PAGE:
Want to spawn an industry? All you have to do is prank your friends.
Apparently, the first computer virus, spawned 25 years ago, started as a 15-year-old kid's way to pull one over on his buddies. It was a relatively harmless virus -- more of an annoyance, really -- but, it did get me thinking about how something so seemingly innocuous could grow into a massive and wonderful industry. I'm talking about business-security software.
Why is it so wonderful? Well, since ingenious hackers are always devising ways to destroy your computers or steal your sensitive information, that means we'll always need security from them. And the security will always have to evolve, to stay a step ahead of them. That means continually devising new ways to stop them.
Remember the Love Bug back in 2000? I didn't fall for it, because, quite frankly, I couldn't imagine attractive females sending me such an affectionate message. However, others did open it, and it did quite a lot of damage to computers worldwide. More recently, a 17-year-old hacked into Apple's
Companies will pay a tidy sum to ensure that their information systems are protected from events like these. Individuals will, too. So it's not surprising that a study by research firm Gartner shows the security market growing at 10% per year.
A trio of hacker haters
So, which software companies are poised to benefit? Let's start by looking at Symantec
Symantec is also using part of its cash stockpile to buy back shares. It bought back $500 million worth in its latest quarter, and having just completed its $1 billion repurchase authorization, it has now announced a new $2 billion program. Symantec appears to be able to afford it -- the company still finished the quarter with more than $2 billion in cash and short-term investments. It was also able, during the most recent quarter, to sign 249 contracts worth more than $30,000 each, including 48 worth more than $1 million.
Earnings, however, haven't been great. For the latest quarter, while sales showed decent double-digit growth, net income was down 5%, and per-share earnings -- thanks to buybacks -- were flat at $0.10. Results were hurt by ongoing restructuring charges and the amortization of intangible assets.
But if management does what it promises and slows acquisitions down, these charges should abate going forward. Symantec also expects to save $200 million per year once the restructuring charges are done. Just don't buy management's argument and ignore those charges.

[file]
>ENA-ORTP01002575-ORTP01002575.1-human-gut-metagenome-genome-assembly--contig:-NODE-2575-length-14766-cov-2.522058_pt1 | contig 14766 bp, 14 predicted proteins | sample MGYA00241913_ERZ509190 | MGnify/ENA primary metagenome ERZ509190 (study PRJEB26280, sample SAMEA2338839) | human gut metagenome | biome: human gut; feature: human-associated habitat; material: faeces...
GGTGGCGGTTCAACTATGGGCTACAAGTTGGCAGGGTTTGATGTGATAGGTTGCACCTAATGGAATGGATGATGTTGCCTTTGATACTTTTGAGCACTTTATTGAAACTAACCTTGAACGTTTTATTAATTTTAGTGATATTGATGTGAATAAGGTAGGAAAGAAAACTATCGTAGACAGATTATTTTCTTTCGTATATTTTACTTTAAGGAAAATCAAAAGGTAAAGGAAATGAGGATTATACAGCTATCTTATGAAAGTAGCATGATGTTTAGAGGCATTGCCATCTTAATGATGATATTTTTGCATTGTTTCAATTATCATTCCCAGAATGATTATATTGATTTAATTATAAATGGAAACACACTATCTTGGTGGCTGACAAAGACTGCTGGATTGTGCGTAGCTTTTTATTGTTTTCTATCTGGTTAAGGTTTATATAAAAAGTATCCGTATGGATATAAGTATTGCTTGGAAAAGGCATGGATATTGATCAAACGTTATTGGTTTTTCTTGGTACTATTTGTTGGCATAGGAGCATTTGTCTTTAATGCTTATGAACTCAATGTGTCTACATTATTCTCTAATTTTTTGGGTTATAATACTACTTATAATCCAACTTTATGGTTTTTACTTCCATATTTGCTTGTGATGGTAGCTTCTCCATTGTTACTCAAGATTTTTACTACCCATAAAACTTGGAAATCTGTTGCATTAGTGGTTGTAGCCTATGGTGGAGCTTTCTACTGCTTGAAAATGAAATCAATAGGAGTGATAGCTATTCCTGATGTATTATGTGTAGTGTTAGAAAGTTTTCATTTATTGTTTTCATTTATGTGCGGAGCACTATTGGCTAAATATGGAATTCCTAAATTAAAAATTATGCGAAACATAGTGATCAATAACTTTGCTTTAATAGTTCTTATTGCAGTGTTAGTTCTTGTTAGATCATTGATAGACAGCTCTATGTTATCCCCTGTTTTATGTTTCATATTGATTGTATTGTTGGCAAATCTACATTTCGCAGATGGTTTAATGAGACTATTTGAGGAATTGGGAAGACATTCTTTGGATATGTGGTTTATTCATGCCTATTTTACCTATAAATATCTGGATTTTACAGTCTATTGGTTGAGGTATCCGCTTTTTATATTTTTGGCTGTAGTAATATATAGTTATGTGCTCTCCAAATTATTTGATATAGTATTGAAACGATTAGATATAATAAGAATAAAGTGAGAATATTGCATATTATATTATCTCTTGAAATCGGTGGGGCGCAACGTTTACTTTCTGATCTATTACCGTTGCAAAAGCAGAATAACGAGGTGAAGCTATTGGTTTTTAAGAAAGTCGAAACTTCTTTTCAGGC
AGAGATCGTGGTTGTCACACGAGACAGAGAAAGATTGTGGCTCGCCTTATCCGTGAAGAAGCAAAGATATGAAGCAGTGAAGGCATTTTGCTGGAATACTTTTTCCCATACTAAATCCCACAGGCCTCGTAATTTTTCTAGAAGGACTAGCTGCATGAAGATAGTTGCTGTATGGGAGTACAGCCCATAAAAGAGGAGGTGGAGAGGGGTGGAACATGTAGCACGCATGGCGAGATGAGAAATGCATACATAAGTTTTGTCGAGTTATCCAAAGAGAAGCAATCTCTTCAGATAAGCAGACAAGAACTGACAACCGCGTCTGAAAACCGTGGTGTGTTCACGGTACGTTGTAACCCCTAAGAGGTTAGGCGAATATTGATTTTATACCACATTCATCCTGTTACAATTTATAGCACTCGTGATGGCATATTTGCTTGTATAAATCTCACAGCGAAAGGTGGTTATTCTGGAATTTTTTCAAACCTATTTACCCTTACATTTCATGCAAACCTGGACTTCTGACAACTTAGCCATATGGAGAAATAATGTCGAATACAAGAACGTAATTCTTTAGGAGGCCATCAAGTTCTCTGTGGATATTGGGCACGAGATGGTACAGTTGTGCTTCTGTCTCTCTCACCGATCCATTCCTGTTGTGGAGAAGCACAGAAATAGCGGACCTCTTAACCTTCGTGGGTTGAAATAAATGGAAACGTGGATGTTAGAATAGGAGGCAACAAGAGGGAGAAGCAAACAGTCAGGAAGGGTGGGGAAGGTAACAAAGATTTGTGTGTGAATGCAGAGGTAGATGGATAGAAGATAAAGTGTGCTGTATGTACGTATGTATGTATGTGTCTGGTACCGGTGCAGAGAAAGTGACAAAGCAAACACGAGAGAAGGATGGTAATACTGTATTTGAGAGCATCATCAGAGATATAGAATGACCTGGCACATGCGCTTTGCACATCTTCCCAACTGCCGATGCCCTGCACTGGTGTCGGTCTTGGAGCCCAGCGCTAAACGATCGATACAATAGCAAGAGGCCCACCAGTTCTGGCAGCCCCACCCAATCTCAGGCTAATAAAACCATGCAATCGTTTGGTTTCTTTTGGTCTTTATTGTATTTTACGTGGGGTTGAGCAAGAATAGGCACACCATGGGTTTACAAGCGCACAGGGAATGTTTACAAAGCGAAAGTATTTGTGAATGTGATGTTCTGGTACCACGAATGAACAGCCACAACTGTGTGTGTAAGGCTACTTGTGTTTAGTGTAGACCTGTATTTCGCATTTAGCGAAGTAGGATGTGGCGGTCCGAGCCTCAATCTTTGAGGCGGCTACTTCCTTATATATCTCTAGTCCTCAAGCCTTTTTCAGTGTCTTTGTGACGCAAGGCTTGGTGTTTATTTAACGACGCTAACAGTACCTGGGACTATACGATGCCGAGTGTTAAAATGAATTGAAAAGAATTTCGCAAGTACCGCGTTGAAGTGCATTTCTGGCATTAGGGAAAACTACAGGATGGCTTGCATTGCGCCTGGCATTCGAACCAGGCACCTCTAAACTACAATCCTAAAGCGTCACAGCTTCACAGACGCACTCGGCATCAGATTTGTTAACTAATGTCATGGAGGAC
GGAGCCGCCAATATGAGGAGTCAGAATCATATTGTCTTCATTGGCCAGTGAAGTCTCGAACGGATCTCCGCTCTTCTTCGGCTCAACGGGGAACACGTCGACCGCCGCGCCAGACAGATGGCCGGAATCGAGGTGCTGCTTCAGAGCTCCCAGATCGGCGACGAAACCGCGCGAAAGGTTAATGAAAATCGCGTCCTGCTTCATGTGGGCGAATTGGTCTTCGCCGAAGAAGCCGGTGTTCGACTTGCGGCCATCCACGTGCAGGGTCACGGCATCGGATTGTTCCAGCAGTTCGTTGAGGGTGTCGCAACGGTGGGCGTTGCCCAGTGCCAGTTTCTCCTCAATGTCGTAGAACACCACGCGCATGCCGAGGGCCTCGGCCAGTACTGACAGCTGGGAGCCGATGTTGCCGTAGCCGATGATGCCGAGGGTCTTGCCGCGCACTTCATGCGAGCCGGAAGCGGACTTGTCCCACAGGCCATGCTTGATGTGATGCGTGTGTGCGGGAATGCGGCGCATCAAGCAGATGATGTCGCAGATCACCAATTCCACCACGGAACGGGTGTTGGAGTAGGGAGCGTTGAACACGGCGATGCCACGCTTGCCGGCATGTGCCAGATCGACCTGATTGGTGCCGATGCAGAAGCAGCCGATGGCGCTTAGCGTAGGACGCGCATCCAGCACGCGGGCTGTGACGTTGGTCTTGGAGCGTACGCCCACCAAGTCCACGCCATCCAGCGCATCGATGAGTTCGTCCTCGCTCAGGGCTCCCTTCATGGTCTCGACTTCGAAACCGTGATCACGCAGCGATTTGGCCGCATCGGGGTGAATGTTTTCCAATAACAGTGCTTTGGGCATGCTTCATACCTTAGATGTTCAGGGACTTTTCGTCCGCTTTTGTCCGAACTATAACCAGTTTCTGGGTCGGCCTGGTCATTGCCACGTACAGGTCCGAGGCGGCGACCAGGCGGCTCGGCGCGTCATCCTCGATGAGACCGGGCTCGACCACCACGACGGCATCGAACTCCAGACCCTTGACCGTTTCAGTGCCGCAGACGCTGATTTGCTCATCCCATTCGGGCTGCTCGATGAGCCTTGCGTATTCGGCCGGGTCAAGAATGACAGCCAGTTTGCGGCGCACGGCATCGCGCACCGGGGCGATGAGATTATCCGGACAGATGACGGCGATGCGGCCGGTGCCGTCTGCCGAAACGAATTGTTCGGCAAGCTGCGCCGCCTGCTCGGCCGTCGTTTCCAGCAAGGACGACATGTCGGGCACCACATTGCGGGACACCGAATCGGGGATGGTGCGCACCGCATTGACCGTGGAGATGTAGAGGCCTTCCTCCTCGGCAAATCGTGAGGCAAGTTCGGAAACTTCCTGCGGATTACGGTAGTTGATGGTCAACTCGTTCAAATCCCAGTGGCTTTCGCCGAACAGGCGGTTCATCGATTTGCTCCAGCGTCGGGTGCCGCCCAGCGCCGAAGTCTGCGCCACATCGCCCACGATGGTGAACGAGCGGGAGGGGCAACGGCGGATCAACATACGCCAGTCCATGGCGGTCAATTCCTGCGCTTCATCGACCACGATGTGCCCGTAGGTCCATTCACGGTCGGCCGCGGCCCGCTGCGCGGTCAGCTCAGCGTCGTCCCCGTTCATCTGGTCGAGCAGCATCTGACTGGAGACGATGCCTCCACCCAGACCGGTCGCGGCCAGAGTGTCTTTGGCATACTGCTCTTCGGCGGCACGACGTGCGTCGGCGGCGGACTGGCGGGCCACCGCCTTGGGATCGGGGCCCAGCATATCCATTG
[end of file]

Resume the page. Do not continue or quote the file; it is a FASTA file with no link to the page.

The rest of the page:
At first glance, McAfee's
Be careful of appearances, though. Prior results are going to be restated to take charges for stock-option expenses. Therefore, the GAAP earnings numbers might change. The company would like you to focus on pro forma earnings, but going that route excludes important and relevant business expenses such as stock-based compensation, SEC compliance costs, retention bonuses, and severance (presumably the company isn't paying both to the same person). Beware when a company tries to get you to concentrate on pro forma results -- a lot of pain could've been avoided earlier in the decade if investors had heeded this advice.
Then there's CA
Time to boot up
Given the problems CA has had and the restatements McAfee is going to have to make, Symantec looks like the most attractive option to me right now. It's poised to avoid any more large acquisitions and will use its cash to repurchase shares. With the top line growing, earnings could see a boost going forward, should charges slow.
The industry, however, is not going away, and companies need to keep up the pace. Those teenage hackers are going to be around for a while.
Fool contributor Larry Rothman is happy to receive feedback, and he promises to read it when he's not being wrestled by his three children. Feel free to email him at firstname.lastname@example.org. He doesn't have any positions in the companies mentioned. The Fool's disclosure policy highly recommends the movie Hackers.